Reversal of Female Infertility by Chk2 Ablation Reveals the Oocyte DNA Damage Checkpoint Pathway

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Science  31 Jan 2014:
Vol. 343, Issue 6170, pp. 533-536
DOI: 10.1126/science.1247671

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Eggs Well Done

Germ cells can endure extensive DNA damage during their development. Programmed meiotic double-strand breaks (DSBs) are essential for proper segregation of chromosomes to oocytes and sperm. However, incomplete DSB repair by recombination activates a checkpoint that triggers cell death. Exogenous DNA damage is also lethal to oocytes via a highly sensitive checkpoint. Bolcun-Filas et al. (p. 533) show that the CHK2 kinase is a key component of both checkpoints in mouse oocytes. Deletion of Chk2 restored fertility to females that would otherwise be sterile because of a meiotic recombination mutation or radiation exposure.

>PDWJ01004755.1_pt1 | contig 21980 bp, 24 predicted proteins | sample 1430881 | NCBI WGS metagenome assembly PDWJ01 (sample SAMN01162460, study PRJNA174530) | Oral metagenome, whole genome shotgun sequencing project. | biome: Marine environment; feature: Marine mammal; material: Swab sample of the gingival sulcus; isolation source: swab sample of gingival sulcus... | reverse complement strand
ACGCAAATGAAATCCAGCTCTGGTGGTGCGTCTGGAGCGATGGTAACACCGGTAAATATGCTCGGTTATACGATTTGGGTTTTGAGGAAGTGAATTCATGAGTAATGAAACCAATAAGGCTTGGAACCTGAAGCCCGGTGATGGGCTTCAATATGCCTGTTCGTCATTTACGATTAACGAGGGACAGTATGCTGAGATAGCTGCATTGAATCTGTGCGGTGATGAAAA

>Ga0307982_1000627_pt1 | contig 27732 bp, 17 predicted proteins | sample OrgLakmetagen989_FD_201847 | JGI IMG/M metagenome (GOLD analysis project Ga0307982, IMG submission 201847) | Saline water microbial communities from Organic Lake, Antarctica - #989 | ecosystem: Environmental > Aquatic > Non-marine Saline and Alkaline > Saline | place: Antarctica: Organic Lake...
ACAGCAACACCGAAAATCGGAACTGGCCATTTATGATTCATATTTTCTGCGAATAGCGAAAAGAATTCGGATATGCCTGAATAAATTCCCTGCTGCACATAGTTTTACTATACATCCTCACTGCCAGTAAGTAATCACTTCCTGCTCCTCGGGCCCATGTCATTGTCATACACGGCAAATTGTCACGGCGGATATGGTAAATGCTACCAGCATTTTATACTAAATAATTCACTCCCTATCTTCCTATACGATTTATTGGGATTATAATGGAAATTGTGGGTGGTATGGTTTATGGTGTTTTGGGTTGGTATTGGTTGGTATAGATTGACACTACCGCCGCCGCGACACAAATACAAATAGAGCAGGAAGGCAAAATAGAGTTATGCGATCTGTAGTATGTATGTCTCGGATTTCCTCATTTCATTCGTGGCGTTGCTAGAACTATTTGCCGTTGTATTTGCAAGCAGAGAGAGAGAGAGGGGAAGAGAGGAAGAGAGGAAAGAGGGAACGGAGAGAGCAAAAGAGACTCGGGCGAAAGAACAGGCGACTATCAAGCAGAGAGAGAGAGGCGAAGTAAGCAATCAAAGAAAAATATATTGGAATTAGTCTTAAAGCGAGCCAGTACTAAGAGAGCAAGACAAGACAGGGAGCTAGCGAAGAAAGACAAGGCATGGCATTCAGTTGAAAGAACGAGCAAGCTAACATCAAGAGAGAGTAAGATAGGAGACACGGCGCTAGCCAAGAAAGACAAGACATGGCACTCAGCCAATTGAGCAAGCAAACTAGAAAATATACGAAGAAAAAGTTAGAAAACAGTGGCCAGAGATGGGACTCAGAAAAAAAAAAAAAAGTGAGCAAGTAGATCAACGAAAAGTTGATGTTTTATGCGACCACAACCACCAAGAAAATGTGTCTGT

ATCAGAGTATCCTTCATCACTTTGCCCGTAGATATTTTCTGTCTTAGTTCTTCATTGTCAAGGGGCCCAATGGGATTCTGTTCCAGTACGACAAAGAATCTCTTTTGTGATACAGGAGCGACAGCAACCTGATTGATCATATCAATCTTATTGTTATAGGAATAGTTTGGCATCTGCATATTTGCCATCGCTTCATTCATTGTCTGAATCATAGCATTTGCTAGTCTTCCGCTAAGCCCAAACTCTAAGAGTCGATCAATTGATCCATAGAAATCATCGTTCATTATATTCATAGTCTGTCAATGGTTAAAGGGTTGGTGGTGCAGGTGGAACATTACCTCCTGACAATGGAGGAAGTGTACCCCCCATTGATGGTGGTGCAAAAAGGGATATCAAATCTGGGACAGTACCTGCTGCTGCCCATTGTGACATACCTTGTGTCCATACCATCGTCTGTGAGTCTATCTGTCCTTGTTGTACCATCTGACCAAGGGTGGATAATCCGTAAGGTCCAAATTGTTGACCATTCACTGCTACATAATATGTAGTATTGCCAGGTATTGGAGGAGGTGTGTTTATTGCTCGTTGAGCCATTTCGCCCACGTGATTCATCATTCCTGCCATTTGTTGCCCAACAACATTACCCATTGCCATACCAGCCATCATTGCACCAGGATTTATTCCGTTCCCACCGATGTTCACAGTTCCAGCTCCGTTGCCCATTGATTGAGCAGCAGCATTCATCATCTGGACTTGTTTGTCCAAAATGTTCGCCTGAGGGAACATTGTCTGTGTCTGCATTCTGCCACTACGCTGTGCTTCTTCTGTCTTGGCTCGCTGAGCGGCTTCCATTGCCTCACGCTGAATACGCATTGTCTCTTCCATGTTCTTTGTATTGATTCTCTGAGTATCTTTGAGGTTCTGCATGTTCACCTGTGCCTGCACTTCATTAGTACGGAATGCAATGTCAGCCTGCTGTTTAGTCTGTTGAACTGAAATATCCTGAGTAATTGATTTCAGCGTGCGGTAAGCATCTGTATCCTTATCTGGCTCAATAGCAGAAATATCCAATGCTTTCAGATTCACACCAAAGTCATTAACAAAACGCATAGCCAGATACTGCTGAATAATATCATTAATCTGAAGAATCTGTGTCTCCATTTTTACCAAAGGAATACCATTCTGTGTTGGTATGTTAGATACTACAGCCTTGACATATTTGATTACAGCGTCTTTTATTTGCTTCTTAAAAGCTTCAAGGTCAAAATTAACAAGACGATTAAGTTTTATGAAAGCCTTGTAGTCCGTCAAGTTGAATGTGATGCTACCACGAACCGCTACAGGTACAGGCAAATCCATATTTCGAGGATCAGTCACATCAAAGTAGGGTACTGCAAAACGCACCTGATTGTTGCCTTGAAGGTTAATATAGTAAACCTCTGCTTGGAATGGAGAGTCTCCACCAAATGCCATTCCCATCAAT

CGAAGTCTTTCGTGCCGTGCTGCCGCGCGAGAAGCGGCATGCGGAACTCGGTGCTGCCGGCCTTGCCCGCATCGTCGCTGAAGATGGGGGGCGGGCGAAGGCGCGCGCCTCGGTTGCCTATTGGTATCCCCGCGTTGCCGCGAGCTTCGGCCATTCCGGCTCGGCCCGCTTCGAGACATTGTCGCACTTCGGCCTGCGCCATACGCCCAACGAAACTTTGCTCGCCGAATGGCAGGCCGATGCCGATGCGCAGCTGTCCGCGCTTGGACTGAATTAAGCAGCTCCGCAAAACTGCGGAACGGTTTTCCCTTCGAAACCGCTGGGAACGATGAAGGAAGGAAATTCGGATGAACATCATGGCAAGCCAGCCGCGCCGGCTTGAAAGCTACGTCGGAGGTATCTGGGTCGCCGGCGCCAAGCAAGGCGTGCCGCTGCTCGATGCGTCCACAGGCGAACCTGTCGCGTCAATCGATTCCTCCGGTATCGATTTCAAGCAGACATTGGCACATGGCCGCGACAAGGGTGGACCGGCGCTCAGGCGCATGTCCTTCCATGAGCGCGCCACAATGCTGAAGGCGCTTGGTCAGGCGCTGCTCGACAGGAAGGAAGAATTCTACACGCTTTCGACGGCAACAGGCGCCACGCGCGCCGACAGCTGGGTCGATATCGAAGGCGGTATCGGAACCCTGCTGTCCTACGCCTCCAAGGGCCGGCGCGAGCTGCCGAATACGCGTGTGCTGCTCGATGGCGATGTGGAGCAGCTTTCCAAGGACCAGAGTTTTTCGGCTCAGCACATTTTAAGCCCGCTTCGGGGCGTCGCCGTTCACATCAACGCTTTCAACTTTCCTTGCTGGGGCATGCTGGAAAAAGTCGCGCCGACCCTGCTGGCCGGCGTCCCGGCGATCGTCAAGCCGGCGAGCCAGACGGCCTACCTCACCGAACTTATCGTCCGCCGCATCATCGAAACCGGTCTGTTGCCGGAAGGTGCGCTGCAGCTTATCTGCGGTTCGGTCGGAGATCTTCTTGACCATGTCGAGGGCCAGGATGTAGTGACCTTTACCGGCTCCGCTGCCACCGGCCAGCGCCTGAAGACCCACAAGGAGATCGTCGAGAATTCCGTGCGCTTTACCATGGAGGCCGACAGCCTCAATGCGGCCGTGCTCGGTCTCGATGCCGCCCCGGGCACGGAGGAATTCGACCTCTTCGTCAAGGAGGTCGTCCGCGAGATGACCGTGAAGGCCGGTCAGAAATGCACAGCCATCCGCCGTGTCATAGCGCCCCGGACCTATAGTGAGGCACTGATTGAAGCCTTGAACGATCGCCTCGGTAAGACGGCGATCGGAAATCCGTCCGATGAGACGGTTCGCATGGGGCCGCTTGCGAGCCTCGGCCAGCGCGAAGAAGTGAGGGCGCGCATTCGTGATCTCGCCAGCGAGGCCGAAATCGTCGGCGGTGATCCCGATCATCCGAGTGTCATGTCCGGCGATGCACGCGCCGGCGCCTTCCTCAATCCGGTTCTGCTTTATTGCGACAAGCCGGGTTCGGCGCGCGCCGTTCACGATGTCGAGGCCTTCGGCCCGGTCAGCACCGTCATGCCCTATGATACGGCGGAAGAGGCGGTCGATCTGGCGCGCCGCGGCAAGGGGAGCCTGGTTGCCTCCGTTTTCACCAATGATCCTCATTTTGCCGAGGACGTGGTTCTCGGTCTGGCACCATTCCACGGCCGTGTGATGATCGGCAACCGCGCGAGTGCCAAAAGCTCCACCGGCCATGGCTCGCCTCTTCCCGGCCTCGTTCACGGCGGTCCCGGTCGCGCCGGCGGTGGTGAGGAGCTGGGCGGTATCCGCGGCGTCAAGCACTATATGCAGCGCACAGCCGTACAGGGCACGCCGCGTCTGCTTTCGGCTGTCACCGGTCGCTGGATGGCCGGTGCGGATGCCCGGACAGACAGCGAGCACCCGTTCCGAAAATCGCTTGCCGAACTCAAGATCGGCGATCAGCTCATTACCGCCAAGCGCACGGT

Genetic errors in meiosis can lead to birth defects and spontaneous abortions. Checkpoint mechanisms of hitherto unknown nature eliminate oocytes with unrepaired DNA damage, causing recombination-defective mutant mice to be sterile. Here, we report that checkpoint kinase 2 (Chk2 or Chek2), is essential for culling mouse oocytes bearing unrepaired meiotic or induced DNA double-strand breaks (DSBs). Female infertility caused by a meiotic recombination mutation or irradiation was reversed by mutation of Chk2. Both meiotically programmed and induced DSBs trigger CHK2-dependent activation of TRP53 (p53) and TRP63 (p63), effecting oocyte elimination. These data establish CHK2 as essential for DNA damage surveillance in female meiosis and indicate that the oocyte DSB damage response primarily involves a pathway hierarchy in which ataxia telangiectasia and Rad3-related (ATR) signals to CHK2, which then activates p53 and p63.

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